Monday, November 09, 2009


It occurred to me, mainly as a result of reading Chris's annual Mindzine blog post, that I've never actually played monopoly, ever, in my life. I feel like I'm missing out on something here. Actually, I only had a vague idea of what the rules were, so I found them on the internet and read them tonight. Sounds like fun, I must have a game with someone, some time when I've got a few hours to spare.

Actually, I must confess, it's only a few years ago that I discovered that monopoly is actually an American game. Despite it not featuring in my childhood at all, I'd still managed to acquire the impression that it's an original English invention, and the London-based version was the first one. First impressions being hard to shake off, I still find it quite difficult to believe that it's a foreign game.

Oh, and the title of this blog is an old American word for 'umbrella', which many Americans inexplicably believe to be a British expression. You see, my ego can't cope with admitting that I spent the first thirty years of my life mistakenly attributing something American to Britain without compensating for it by jeering at the way those foolish transatlantic types (like the writers of one episode of Frasier, for example) are always mistakenly attributing American things to Britain. What a bunch of oafs they are over there. They all think we measure distance in kilometers, too.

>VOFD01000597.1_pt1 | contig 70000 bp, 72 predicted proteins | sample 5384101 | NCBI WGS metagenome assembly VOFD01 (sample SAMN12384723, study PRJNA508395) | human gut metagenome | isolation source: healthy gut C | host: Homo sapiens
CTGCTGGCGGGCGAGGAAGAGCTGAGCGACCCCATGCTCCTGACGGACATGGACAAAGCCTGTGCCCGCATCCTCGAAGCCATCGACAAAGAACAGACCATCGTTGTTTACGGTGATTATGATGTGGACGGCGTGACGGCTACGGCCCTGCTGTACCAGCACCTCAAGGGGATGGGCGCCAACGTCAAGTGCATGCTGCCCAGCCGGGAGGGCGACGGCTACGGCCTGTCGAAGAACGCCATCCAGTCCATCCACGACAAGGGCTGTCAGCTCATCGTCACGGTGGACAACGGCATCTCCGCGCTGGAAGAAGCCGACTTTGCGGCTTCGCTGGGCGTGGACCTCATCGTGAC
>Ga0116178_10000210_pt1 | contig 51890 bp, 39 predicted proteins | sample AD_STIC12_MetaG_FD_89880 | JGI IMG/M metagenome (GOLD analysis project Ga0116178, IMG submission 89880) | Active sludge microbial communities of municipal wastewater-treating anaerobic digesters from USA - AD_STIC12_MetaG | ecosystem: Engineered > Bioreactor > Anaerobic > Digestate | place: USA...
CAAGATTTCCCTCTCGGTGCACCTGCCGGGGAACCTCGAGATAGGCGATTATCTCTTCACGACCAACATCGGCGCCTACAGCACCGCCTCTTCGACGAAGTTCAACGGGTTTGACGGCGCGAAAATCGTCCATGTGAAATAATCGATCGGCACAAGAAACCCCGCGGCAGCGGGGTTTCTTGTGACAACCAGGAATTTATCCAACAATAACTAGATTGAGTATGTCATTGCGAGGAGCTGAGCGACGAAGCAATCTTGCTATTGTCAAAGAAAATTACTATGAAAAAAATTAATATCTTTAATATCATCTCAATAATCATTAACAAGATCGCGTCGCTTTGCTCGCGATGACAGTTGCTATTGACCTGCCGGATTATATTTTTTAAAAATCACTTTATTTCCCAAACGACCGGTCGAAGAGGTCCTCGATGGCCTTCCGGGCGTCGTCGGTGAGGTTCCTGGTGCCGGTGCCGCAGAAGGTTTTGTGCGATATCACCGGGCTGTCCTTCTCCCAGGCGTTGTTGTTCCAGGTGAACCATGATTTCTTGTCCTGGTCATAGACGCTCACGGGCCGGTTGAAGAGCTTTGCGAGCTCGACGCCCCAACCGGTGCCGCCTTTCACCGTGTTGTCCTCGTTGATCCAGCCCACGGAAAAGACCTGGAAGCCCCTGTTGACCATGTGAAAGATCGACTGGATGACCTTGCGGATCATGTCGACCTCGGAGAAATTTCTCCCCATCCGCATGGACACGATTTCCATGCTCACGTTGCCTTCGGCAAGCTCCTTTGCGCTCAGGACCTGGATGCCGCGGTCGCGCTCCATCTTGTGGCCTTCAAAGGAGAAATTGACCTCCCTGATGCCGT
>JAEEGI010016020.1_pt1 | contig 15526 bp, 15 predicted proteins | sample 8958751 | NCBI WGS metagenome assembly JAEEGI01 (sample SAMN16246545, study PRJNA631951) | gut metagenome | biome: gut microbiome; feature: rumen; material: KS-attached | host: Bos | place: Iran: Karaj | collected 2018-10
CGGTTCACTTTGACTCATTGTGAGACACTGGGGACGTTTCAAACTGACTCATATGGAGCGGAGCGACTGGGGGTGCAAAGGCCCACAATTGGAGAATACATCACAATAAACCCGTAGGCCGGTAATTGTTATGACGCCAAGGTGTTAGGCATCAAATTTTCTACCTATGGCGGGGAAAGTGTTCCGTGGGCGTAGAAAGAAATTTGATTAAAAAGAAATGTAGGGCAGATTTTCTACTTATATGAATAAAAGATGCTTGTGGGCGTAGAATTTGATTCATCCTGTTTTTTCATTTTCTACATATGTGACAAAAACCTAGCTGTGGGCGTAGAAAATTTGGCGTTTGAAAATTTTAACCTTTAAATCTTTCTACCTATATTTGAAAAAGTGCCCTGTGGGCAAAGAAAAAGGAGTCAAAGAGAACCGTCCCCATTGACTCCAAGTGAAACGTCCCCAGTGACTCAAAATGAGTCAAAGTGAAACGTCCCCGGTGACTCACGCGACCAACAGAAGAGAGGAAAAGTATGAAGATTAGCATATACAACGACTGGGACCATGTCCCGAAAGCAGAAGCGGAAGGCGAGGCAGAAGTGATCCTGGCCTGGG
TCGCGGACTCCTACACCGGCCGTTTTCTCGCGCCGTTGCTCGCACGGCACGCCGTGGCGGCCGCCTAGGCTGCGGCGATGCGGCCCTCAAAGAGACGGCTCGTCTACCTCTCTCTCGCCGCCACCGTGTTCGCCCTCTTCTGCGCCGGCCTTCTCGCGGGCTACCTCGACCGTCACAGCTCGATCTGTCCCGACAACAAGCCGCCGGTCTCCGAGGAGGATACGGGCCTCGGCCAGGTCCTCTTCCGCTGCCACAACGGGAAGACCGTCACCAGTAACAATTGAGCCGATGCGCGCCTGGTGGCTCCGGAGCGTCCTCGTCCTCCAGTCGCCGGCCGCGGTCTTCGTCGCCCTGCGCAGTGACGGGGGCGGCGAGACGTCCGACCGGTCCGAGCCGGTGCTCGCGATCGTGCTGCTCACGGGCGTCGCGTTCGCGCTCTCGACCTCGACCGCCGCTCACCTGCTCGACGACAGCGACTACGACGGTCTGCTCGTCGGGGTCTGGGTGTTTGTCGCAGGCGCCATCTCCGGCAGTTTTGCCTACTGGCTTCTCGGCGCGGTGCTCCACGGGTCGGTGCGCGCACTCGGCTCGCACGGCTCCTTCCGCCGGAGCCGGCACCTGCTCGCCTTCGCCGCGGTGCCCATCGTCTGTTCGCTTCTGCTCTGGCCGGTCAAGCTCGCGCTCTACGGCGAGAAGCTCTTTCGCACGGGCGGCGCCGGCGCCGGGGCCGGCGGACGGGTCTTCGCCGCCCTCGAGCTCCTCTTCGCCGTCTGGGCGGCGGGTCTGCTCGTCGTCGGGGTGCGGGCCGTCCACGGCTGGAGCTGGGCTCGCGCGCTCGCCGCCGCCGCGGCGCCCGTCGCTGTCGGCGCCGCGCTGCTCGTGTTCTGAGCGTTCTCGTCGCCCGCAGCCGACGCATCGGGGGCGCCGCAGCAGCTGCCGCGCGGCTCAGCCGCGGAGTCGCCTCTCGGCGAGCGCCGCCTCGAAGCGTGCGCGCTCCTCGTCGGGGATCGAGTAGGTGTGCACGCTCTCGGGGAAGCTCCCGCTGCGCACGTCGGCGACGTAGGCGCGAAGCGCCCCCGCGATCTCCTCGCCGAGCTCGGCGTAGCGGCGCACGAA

Also, just to reassert how clever and knowledgeable I am (that ego of mine is terribly fragile, you know, especially in moments of stress about upcoming World Memory Championships), can I point out that although this website speculates that Chitty Chitty Bang Bang is to blame for the bumbershoot confusion (understandable, seeing as so many Americans do think Dick Van Dyke is an authentic Englishman), there was in fact a character in the popular 1960s war comic "Sgt Fury and his Howling Commandos", four years before Dick Van Dyke sang that song, called Percival 'Pinky' Pinkerton, who was the token English character, and who always carried his trusty bumbershoot around with him on his commando missions. Seriously, he did.

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